Assassins fate, p.35
Larger Font   Reset Font Size   Smaller Font       Night Mode Off   Night Mode

       Assassin's Fate, p.35

         Part #3 of The Fitz and The Fool Trilogy series by Robin Hobb
 

  seen in man or woman. Facing the end of all she had known as her life—the end of all she had expected her life to be—she would nonetheless think not only of her crew but of those who crewed the other Bingtown liveships. And of the ship she still loved, even as he prepared to abandon her.

  Verity. Carving his dragon. That was who she reminded me of.

  Amber spoke my question aloud. ‘So. You have forgiven me?’

  Althea gave her head a short shake. ‘Not any more than I’ve forgiven Kennit for raping me. Or Kyle for taking Vivacia from my care. For some things, there is no forgiving or unforgiving. They are simply a crossroads, and a direction taken, whether I would or no. Someone else set my feet on that path. All I can control is every step I take after that.’

  ‘I’m sorry,’ Amber said softly.

  ‘You’re sorry?’ Brashen asked incredulously. ‘Now you say you’re sorry?’

  Amber lifted one shoulder. ‘I know I don’t deserve forgiveness for what I’ve done. I don’t want to seem as if I expect it, based on old friendship. Yet I say it now to let you know it’s the truth. I’m sorry that it was what I had to do. Althea is right. Events set my feet on a path. All I can do is take the next step.’

  ‘She’s flying Pirate Island colours!’ Ant called down to us. ‘And she’s tacking to cut our path. Moving fast, too.’

  ‘Most likely a tariff ship,’ Brashen suggested. He scowled toward the horizon. ‘If it is, it will be sure to intercept us, to demand to inspect our cargo, and charge us for passage through these waters.’

  ‘And as we are carrying Elderling artefacts from Trehaug and Kelsingra—items that were originally destined for Bingtown—the value they will assign and hence the tariffs on that value will be far beyond our ability to pay. We will be detained in the Pirate Isles and given a choice between sending for the funds or surrendering part of our cargo to pay the tariff—cargo that is not ours to use to pay our debts. Cargo we were contracted to transport to Bingtown.’ Althea spoke as if the words were made of thorns.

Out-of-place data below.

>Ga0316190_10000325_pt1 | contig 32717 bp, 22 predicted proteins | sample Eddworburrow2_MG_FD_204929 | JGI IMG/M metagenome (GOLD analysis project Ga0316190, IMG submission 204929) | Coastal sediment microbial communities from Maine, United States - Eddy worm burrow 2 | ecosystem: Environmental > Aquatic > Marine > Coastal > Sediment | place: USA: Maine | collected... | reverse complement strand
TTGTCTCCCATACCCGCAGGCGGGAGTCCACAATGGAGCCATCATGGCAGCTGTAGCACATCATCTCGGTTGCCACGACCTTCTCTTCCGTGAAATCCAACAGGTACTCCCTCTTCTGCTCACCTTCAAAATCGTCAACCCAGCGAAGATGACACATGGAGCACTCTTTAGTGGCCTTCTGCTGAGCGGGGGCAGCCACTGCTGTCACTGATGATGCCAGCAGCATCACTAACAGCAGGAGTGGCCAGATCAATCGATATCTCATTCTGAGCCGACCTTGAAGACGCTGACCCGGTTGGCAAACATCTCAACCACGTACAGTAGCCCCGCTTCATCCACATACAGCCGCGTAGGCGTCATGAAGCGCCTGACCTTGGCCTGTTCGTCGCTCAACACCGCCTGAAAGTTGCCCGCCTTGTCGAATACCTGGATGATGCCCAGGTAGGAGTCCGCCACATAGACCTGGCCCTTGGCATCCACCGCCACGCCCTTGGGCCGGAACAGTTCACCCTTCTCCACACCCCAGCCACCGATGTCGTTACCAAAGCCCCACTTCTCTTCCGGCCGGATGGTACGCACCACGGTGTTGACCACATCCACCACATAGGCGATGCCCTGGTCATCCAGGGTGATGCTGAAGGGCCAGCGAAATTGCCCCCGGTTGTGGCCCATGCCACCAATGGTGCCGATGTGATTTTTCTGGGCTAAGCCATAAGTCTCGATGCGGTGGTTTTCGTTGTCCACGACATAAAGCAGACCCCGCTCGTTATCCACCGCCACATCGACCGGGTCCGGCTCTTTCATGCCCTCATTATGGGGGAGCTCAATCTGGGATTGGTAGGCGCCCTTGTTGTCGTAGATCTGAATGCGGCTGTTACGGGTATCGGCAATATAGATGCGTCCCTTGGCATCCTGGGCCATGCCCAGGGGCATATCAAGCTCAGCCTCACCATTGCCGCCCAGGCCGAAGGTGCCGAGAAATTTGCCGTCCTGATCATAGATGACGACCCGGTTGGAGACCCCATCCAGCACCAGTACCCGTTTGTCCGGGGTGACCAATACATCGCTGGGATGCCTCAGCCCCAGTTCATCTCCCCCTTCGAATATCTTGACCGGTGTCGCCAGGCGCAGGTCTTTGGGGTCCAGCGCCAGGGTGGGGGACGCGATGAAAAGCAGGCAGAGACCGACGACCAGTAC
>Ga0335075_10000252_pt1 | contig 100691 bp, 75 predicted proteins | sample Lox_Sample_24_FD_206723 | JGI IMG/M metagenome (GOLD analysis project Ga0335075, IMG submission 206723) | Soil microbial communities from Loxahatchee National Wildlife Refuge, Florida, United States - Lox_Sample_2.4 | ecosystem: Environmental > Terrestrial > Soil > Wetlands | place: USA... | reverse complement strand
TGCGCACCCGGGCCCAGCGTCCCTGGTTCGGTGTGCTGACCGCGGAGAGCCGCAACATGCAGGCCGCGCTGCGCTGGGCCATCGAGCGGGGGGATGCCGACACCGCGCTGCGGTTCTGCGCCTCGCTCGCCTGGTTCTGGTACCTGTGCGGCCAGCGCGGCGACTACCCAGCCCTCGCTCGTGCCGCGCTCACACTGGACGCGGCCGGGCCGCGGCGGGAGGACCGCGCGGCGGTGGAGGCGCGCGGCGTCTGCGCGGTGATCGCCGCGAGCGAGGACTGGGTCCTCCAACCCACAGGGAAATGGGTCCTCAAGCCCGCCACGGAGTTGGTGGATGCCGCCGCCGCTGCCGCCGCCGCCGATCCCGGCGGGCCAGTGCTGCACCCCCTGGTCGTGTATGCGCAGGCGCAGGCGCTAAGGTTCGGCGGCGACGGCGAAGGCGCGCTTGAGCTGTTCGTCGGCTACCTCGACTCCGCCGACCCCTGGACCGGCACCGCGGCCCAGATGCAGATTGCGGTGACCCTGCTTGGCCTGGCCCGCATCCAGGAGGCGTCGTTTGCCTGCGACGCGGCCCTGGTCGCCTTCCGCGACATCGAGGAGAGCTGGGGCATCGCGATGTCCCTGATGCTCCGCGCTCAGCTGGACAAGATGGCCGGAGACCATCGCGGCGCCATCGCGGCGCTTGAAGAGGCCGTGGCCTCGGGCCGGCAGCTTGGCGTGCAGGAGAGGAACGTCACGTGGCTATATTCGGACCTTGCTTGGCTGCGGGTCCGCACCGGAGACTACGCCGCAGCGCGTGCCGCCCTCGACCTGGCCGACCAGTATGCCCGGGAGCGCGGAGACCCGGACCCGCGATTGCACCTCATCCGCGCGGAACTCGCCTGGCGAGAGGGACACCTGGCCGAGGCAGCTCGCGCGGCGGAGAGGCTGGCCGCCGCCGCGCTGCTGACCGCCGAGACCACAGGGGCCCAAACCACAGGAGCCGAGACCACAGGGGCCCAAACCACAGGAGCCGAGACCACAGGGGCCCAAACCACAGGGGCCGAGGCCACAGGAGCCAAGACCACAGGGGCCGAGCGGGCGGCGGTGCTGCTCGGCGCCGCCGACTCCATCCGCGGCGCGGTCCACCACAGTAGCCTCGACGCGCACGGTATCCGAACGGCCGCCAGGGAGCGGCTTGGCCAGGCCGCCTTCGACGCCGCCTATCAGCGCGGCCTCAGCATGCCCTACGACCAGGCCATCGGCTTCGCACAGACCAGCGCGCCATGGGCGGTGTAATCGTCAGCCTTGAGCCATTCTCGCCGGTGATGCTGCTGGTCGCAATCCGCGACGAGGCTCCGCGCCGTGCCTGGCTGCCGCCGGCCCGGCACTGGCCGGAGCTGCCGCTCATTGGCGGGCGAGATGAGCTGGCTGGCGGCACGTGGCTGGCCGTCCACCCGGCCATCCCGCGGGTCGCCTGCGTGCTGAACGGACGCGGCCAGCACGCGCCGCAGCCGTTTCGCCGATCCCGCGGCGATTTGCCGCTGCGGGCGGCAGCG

Brashen laughed without humour. ‘And if we refuse to be boarded by the Pirate Isle tariff agents, or if we refuse to follow them to port until the tariff is paid, then they will endeavour to force their way onto Paragon and take control of him. And we have no idea how he will react to that.’

  ‘Actually, I fear that I have a very clear idea of how he will react,’ Althea said. ‘I think he will do his best to sink the other ship, with little mercy for the crew.’ She shook her head bitterly before turning back to Amber. ‘And so I am going to ask you to use every bit of influence you have to persuade him to be reasonable. To let them come alongside and talk with us. There will be trouble over the tariffs, but at least putting into port will give us the chance to take on food and water. Or to release our crew.’

  ‘Release the crew?’ There was alarm in Amber’s voice.

  Althea was resolute. ‘As many as will go. Whatever is to become of Paragon, and of us, I see no point in taking them all with us. The sooner they are off Paragon’s decks, the sooner they can find other employment. Other lives.’

  ‘How can Paragon get to Clerres with no crew?’ Amber demanded.

  ‘Skeleton crew.’ She looked Amber up and down. ‘You’ll have to lose those skirts and remember how to work the deck again.’ She tipped her head toward me. ‘Him, too. And Lant and the youngsters.’

  I opened my mouth to respond but Amber spoke quickly. ‘I’m blind. But what I can do, I will. We all will. And I will do all I can to encourage Paragon to be reasonable. I’ve no wish for this to be any worse than it must be.’

  ‘Any worse,’ Brashen said softly, a terrible wondering in his voice. ‘How could it be any worse?’

  As if in answer to his question, a wave of something swept past me that spun me like a weathervane. It seemed as palpable as the wind, but it was not air that slid past me, but Skill and Wit, twined together and moving through the wizardwood of the ship in a way I knew but did not understand. I knew it, for I had done it—done it without thinking or understanding it in the days when I had first begun to try to master my magics. I had done it because I had not known how to separate them. I had been told my Skill was tainted with the Wit, and I had known that my Wit had undertones of Skill to it. I had struggled to separate the two, to use the Skill properly. And I had succeeded. Almost.

  But now I felt it rippling and surging through the ship, and it felt, not wrong, but pure. As if two halves of something had been restored to a whole. It was powerful, and for a time I could focus on nothing but the wonder I felt at it.